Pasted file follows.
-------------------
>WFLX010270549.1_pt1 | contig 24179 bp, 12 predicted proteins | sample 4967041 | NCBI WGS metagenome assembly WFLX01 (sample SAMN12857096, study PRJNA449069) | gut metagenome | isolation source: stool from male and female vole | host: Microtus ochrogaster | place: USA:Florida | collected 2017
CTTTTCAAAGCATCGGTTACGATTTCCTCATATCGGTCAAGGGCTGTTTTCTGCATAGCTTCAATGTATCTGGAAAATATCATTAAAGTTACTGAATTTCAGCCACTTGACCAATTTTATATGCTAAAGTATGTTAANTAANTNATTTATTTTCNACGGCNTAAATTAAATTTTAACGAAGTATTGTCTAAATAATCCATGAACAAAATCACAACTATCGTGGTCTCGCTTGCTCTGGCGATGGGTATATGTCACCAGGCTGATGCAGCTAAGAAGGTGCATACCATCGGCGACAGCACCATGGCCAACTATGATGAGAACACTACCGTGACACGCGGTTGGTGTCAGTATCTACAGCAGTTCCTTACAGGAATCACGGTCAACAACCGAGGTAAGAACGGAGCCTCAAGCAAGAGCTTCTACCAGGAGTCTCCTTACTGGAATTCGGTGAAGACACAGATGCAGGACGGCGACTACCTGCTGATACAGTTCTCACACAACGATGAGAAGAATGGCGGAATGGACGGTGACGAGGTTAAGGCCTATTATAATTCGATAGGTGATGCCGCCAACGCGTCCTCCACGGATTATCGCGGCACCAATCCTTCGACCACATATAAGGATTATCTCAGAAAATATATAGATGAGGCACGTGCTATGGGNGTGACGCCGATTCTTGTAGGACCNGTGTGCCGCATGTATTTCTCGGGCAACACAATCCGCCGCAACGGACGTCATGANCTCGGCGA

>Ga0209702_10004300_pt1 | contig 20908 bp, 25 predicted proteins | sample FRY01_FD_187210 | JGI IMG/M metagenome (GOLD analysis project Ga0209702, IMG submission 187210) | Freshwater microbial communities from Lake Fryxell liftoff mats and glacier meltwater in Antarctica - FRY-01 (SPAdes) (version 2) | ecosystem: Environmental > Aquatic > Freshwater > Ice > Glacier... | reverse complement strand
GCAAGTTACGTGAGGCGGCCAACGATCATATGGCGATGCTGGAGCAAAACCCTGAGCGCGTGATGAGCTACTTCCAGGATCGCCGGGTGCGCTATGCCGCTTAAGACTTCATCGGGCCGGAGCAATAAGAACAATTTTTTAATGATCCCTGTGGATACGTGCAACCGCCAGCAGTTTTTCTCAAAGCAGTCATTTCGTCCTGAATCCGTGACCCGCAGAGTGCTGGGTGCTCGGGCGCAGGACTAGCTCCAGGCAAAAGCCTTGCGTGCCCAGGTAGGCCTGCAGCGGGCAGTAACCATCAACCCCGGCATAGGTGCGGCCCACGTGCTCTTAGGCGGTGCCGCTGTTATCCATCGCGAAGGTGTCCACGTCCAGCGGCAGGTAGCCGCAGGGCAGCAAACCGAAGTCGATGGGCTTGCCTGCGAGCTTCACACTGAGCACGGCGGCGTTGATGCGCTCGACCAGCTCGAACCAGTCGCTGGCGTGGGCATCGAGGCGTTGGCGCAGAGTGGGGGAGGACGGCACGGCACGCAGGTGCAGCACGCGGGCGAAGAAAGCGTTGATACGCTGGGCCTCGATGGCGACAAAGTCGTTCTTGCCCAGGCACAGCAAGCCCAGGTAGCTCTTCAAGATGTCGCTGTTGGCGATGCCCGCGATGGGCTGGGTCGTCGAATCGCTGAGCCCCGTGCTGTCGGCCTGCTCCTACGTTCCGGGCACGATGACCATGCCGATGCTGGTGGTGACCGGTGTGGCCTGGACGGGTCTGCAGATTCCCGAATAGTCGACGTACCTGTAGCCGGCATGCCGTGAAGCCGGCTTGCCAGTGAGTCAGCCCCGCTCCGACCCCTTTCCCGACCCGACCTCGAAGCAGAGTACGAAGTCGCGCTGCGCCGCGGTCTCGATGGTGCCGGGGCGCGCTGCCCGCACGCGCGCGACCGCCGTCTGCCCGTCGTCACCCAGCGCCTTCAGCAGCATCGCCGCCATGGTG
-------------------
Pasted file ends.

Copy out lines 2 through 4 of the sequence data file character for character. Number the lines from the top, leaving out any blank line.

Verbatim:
CTTTTCAAAGCATCGGTTACGATTTCCTCATATCGGTCAAGGGCTGTTTTCTGCATAGCTTCAATGTATCTGGAAAATATCATTAAAGTTACTGAATTTCAGCCACTTGACCAATTTTATATGCTAAAGTATGTTAANTAANTNATTTATTTTCNACGGCNTAAATTAAATTTTAACGAAGTATTGTCTAAATAATCCATGAACAAAATCACAACTATCGTGGTCTCGCTTGCTCTGGCGATGGGTATATGTCACCAGGCTGATGCAGCTAAGAAGGTGCATACCATCGGCGACAGCACCATGGCCAACTATGATGAGAACACTACCGTGACACGCGGTTGGTGTCAGTATCTACAGCAGTTCCTTACAGGAATCACGGTCAACAACCGAGGTAAGAACGGAGCCTCAAGCAAGAGCTTCTACCAGGAGTCTCCTTACTGGAATTCGGTGAAGACACAGATGCAGGACGGCGACTACCTGCTGATACAGTTCTCACACAACGATGAGAAGAATGGCGGAATGGACGGTGACGAGGTTAAGGCCTATTATAATTCGATAGGTGATGCCGCCAACGCGTCCTCCACGGATTATCGCGGCACCAATCCTTCGACCACATATAAGGATTATCTCAGAAAATATATAGATGAGGCACGTGCTATGGGNGTGACGCCGATTCTTGTAGGACCNGTGTGCCGCATGTATTTCTCGGGCAACACAATCCGCCGCAACGGACGTCATGANCTCGGCGA

>Ga0209702_10004300_pt1 | contig 20908 bp, 25 predicted proteins | sample FRY01_FD_187210 | JGI IMG/M metagenome (GOLD analysis project Ga0209702, IMG submission 187210) | Freshwater microbial communities from Lake Fryxell liftoff mats and glacier meltwater in Antarctica - FRY-01 (SPAdes) (version 2) | ecosystem: Environmental > Aquatic > Freshwater > Ice > Glacier... | reverse complement strand
GCAAGTTACGTGAGGCGGCCAACGATCATATGGCGATGCTGGAGCAAAACCCTGAGCGCGTGATGAGCTACTTCCAGGATCGCCGGGTGCGCTATGCCGCTTAAGACTTCATCGGGCCGGAGCAATAAGAACAATTTTTTAATGATCCCTGTGGATACGTGCAACCGCCAGCAGTTTTTCTCAAAGCAGTCATTTCGTCCTGAATCCGTGACCCGCAGAGTGCTGGGTGCTCGGGCGCAGGACTAGCTCCAGGCAAAAGCCTTGCGTGCCCAGGTAGGCCTGCAGCGGGCAGTAACCATCAACCCCGGCATAGGTGCGGCCCACGTGCTCTTAGGCGGTGCCGCTGTTATCCATCGCGAAGGTGTCCACGTCCAGCGGCAGGTAGCCGCAGGGCAGCAAACCGAAGTCGATGGGCTTGCCTGCGAGCTTCACACTGAGCACGGCGGCGTTGATGCGCTCGACCAGCTCGAACCAGTCGCTGGCGTGGGCATCGAGGCGTTGGCGCAGAGTGGGGGAGGACGGCACGGCACGCAGGTGCAGCACGCGGGCGAAGAAAGCGTTGATACGCTGGGCCTCGATGGCGACAAAGTCGTTCTTGCCCAGGCACAGCAAGCCCAGGTAGCTCTTCAAGATGTCGCTGTTGGCGATGCCCGCGATGGGCTGGGTCGTCGAATCGCTGAGCCCCGTGCTGTCGGCCTGCTCCTACGTTCCGGGCACGATGACCATGCCGATGCTGGTGGTGACCGGTGTGGCCTGGACGGGTCTGCAGATTCCCGAATAGTCGACGTACCTGTAGCCGGCATGCCGTGAAGCCGGCTTGCCAGTGAGTCAGCCCCGCTCCGACCCCTTTCCCGACCCGACCTCGAAGCAGAGTACGAAGTCGCGCTGCGCCGCGGTCTCGATGGTGCCGGGGCGCGCTGCCCGCACGCGCGCGACCGCCGTCTGCCCGTCGTCACCCAGCGCCTTCAGCAGCATCGCCGCCATGGTG